Go to the Globe and Mail homepage

Jump to main navigationJump to main content

A resident of the remote south central Southern Sudan village of Nyal receives his voting registration card from a referendum worker at a local school on November 15, 2010. Voter registration for a January referendum in south Sudan kicked off across the country and abroad, launching a process which could lead to the partition of Africa's largest country. The January referendums in southern Sudan and the oil-rich Abyei region straddling north and south are part of a 2005 peace deal that ended a two-decade-old civil war in Sudan which left an estimated two million dead. (ROBERTO SCHMIDT/Roberto Schmidt/AFP/Getty Images)
A resident of the remote south central Southern Sudan village of Nyal receives his voting registration card from a referendum worker at a local school on November 15, 2010. Voter registration for a January referendum in south Sudan kicked off across the country and abroad, launching a process which could lead to the partition of Africa's largest country. The January referendums in southern Sudan and the oil-rich Abyei region straddling north and south are part of a 2005 peace deal that ended a two-decade-old civil war in Sudan which left an estimated two million dead. (ROBERTO SCHMIDT/Roberto Schmidt/AFP/Getty Images)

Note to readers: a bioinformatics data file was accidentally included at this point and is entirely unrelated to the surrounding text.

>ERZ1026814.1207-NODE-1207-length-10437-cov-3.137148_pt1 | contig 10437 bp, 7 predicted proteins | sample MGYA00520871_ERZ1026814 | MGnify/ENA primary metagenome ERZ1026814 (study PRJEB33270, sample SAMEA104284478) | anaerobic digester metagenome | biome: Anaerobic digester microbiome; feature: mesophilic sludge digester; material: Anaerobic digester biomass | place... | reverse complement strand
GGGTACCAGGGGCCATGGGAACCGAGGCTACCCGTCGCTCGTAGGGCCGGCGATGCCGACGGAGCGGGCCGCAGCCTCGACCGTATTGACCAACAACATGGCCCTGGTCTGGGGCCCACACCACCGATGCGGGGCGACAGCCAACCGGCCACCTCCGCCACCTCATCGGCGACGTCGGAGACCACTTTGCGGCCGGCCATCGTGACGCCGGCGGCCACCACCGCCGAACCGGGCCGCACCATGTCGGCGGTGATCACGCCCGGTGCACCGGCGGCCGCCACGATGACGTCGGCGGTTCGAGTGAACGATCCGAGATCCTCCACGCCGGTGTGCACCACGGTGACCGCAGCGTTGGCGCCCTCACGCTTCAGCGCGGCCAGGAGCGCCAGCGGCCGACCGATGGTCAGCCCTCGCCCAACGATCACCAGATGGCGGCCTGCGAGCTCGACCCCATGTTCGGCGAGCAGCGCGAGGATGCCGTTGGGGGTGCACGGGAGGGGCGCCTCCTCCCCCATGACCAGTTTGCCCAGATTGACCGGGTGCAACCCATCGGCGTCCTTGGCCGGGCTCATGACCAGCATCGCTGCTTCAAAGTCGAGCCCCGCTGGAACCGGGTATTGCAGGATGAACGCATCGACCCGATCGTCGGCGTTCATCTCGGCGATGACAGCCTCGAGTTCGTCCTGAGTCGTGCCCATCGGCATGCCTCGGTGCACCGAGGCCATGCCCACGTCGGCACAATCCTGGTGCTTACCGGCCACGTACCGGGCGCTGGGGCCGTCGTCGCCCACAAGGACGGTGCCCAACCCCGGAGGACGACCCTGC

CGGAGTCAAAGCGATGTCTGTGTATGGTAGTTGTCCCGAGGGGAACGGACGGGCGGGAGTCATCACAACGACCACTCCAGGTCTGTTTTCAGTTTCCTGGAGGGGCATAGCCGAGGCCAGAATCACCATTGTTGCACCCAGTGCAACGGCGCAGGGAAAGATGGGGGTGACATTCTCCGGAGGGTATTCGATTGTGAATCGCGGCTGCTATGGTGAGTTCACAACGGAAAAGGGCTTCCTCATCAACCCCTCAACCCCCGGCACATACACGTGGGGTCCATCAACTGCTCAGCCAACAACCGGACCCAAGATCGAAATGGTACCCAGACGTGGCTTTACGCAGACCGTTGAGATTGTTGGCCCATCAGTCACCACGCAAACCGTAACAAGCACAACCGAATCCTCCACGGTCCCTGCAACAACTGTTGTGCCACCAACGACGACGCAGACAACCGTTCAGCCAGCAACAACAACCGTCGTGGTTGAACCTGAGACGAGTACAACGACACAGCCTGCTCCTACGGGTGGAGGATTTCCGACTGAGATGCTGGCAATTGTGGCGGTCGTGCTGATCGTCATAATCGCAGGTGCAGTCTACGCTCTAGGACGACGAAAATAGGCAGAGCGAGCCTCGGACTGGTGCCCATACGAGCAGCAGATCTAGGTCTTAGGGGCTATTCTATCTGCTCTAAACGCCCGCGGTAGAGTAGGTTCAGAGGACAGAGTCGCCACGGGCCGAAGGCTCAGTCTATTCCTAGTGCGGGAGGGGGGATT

Earlier

What will happen if southern Sudan separates? Add to ...

After 50 years of conflict in Sudan, civilians in the country's south are voting for independence.

In a recent feature, Geoffrey York, The Globe and Mail's Africa correspondent, writes:

"Southern Sudan has been consumed by devastating wars for most of the past half-century. An estimated 2.5 million people have perished in those wars, with atrocities on all sides that were shocking in their cruelty.

More related to this story

After decades of indifference by most of the world, the irony is that Southern Sudan suddenly became a fashionable cause over the past decade. Its oil exports became lucrative, forcing the north and south to try to settle their conflict in order to protect their revenue flows. Simultaneously, there was a rapid escalation of U.S. diplomatic pressure on both sides, including the threat of sanctions - partly because evangelical Christian lobbyists had persuaded Congress that it needed to protect the south's Christians from Muslim persecution."

Mr. York, who is in Sudan, will be taking your questions from 1-2 p.m. ET on Monday, on what the future holds for the Africa's largest country.

Readers using mobile phones should read the discussion by following this link.



<iframe src="http://www.coveritlive.com/index2.php/option=com_altcaster/task=viewaltcast/altcast_code=5a256ce5c7/height=650/width=460" scrolling="no" height="650px" width="460px" frameBorder="0" allowTransparency="true" ><a href="http://www.coveritlive.com/mobile.php/option=com_mobile/task=viewaltcast/altcast_code=5a256ce5c7" >Geoffrey York on the Sudanese referendum</a></iframe>


In the know

Most popular video »

Highlights

More from The Globe and Mail

Most Popular Stories